A vo­cal critic of Dou­glas Shire Coun­cil’s deal­ing with Dain­tree is­sues, Rob La­paer, told the Gazette “a study on op­tions for the ferry cross­ing com­mis­sioned by DSC in 2004 con­cluded there was a so­cio-im­pact and a detri­men­tal im­pact on vis­i­tor ex­pe­ri­ence and a so­lu­tion was needed.

“The study con­cluded that af­ter [land] buy­back and with mod­est tourism growth a se­cond ferry would be re­quired by 2011 – that is six years ago.

“The rec­om­men­da­tions of this study ap­pear to have gone where ev­ery other Dain­tree re­lated study has gone, in the world’s big­gest fil­ing cab­i­net.”

The ferry is an iconic part of the Dain­tree ex­pe­ri­ence . . . but right now it frus­trates more than it fa­cil­i­tates and that’s shame­ful

Sheena Wal­shaw, Jun­gle Surf­ing Canopy Tours

Peo­ple in the Dain­tree are be­com­ing in­creas­ingly an­noyed at the way the coun­cil man­ages the ferry.

They raise the price of the ferry ev­ery year while it al­ready makes a profit, they are now usisng the prof­its to fund the “record works pro­gram” that DSC so proudly an­nounced in the last bud­get, and they refuse to fol­low up the rec­om­men­da­tions of their own 2004 study that rec­om­mended a se­cond ferry to re­duce wait­ing times.

For years the Dain­tree res­i­dents have asked for the un­used mil­lions in the ferry fund to be used for some much needed in­fra­struc­ture in their area but were al­ways told the money in the ferry re­serve can strictly only be used for ex­penses re­lated di­rectly to the ferry.

Amounts of $450k to $600k were put in this re­serve ev­ery year and it was meant to reach well over $4 mil­lion in this fi­nan­cial year, but sud­denly it has sta­bilised at $4 mil­lion and that is where it is meant to stay for the next few years.

When questions started be­ing asked on where the ferry prof­its are go­ing now it was dis­cov­ered that this was now go­ing in to con­sol­i­dated rev­enue.

The ex­pla­na­tion was – if you put the ferry prof­its in the ferry re­serve then you can’t use them for any­thing else than the ferry, but if you don’t put the prof­its in the ferry re­serve but some­where else then you can use them for what ever you want.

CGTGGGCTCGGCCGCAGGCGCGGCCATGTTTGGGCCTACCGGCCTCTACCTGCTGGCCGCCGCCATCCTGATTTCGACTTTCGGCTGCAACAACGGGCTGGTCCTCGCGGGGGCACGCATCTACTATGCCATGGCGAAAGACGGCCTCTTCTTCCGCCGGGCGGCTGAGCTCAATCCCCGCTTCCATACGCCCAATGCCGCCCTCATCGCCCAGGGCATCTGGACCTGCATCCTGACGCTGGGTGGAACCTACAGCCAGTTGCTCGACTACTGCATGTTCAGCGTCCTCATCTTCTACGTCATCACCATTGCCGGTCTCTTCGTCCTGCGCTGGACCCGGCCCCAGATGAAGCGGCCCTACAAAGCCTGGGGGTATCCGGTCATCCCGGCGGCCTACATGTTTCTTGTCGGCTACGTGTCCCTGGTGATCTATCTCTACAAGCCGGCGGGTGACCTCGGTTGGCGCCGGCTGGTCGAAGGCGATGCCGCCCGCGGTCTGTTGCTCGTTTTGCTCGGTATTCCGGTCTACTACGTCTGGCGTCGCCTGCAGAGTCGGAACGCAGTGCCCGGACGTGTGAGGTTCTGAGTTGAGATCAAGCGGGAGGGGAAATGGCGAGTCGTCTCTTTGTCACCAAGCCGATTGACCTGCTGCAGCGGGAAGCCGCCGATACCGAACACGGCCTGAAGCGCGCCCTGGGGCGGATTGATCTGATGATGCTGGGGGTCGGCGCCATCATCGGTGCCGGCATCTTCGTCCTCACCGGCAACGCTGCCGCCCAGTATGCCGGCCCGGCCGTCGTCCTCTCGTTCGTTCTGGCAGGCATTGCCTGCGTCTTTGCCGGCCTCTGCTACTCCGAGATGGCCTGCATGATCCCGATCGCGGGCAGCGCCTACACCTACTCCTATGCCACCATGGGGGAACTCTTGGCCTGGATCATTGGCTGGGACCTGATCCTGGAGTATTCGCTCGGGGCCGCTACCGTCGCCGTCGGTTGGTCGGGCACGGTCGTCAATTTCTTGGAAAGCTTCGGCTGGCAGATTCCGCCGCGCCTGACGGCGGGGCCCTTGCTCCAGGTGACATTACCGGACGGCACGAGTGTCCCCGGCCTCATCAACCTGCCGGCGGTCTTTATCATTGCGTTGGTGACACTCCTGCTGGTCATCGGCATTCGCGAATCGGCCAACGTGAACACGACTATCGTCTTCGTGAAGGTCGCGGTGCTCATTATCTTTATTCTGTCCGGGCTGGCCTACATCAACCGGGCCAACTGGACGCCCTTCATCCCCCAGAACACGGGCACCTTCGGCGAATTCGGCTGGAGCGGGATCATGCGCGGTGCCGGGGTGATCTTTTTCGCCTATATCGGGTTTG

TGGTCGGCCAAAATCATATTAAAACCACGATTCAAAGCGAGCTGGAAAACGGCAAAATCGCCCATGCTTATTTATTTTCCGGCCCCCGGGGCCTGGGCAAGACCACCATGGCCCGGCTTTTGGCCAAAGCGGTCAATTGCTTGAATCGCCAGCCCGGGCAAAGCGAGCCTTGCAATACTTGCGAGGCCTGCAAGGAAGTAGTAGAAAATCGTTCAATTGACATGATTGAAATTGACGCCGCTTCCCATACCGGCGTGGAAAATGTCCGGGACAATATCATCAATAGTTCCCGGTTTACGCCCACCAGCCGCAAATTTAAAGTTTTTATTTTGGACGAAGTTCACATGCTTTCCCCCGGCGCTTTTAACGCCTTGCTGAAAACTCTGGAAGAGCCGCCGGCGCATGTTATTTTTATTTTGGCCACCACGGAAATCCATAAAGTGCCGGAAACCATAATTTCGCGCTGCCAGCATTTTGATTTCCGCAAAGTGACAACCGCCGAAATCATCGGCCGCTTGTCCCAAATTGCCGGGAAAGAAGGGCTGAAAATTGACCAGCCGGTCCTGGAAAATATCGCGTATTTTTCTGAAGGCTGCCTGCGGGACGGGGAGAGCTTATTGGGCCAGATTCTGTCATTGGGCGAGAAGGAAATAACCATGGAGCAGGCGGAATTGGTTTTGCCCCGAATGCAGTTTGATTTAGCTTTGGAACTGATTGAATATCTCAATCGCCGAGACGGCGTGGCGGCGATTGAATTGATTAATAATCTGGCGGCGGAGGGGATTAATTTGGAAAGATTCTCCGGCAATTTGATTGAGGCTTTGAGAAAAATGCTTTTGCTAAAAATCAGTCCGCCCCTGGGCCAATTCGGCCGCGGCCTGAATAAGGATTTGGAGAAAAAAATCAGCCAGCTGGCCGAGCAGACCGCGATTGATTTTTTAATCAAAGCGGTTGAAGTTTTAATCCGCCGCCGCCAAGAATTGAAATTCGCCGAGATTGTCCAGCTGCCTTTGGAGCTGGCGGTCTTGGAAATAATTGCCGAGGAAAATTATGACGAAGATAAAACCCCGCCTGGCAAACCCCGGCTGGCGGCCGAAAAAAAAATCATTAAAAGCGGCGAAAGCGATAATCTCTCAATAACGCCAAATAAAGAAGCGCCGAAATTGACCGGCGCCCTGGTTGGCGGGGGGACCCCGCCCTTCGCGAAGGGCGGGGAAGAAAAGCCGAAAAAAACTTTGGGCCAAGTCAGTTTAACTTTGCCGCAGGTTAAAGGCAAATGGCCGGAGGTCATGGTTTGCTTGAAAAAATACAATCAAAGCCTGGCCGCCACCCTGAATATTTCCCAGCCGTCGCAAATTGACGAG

So this way the prof­its made on lim­it­ing traf­fic to North Dou­glas can sub­sidise in­fra­struc­ture in South Dou­glas.

Still, when you read the ferry pol­icy it is a bit am­bigu­ous. They have now de­cided the re­serve should not con­tain more than $4m but it still says any rev­enue gen­er­ated by the ferry must be used for the ferry.

This ferry is not the way it is by ac­ci­dent but is a des­ig­nated traf­fic limiter in the FNQ Re­gional Plan and DSC plan­ning scheme, and with the high price and the long queues it has a detri­men­tal im­pact on the econ­omy in the Dain­tree, thanks to a cer­tain per­cent­age of peo­ple not both­er­ing to come across be­cause they don’t want to pay the high price or have al­ready heard about the queues up to two hours each side, or peo­ple miss­ing the tours they have booked af­ter wait­ing in the queues.

Many tourists who would nor­mally have had a good day still leave with a neg­a­tive feel­ing from all the time spent wait­ing in the queues.

The news spreads and peo­ple who work in tourism in Cairns and Port Dou­glas al­ready tell tourists not to bother go­ing to the Dain­tree be­cause the queues will be too long so these peo­ple won’t even go.

Be­cause this traf­fic limiter is cost­ing the North Dou­glas econ­omy money it is only fair and log­i­cal that if this ferry makes a profit then that money be­longs to those who feel the eco­nomic con­se­quences of it. This money be­longs in North Dou­glas and not in South Dou­glas.

Of course the ferry should not even be mak­ing a profit any­way.

Why is the ferry the only piece of in­fra­struc­ture in the shire with a user pays sys­tem?

The road in to Port Dou­glas, the bridge in to Dain­tree Vil­lage, they all cost money to main­tain, just imag­ine if there was a toll gate for ev­ery piece of in­fra­struc­ture to pay for main­te­nance and op­er­at­ing costs, travel would be very slow and costly.

A study of ca­ble ferry prices in Aus­tralia shows what a joke the $27 re­turn fare at the Dain­tree river ferry is – there is only one other ferry that charges $10, one that charges $6.60, one that charges $3.70 and all oth­ers are free.

Only one ferry is more ex­pen­sive – the Jar­dine River near the top of Cape York but $10 mil­lion has been al­lo­cated by fed­eral govern­ment for a bridge to be built there. Rob La­paer, Dain­tree

It’s not un­usual for ferry cus­tomers to spend more than hour on each side of the river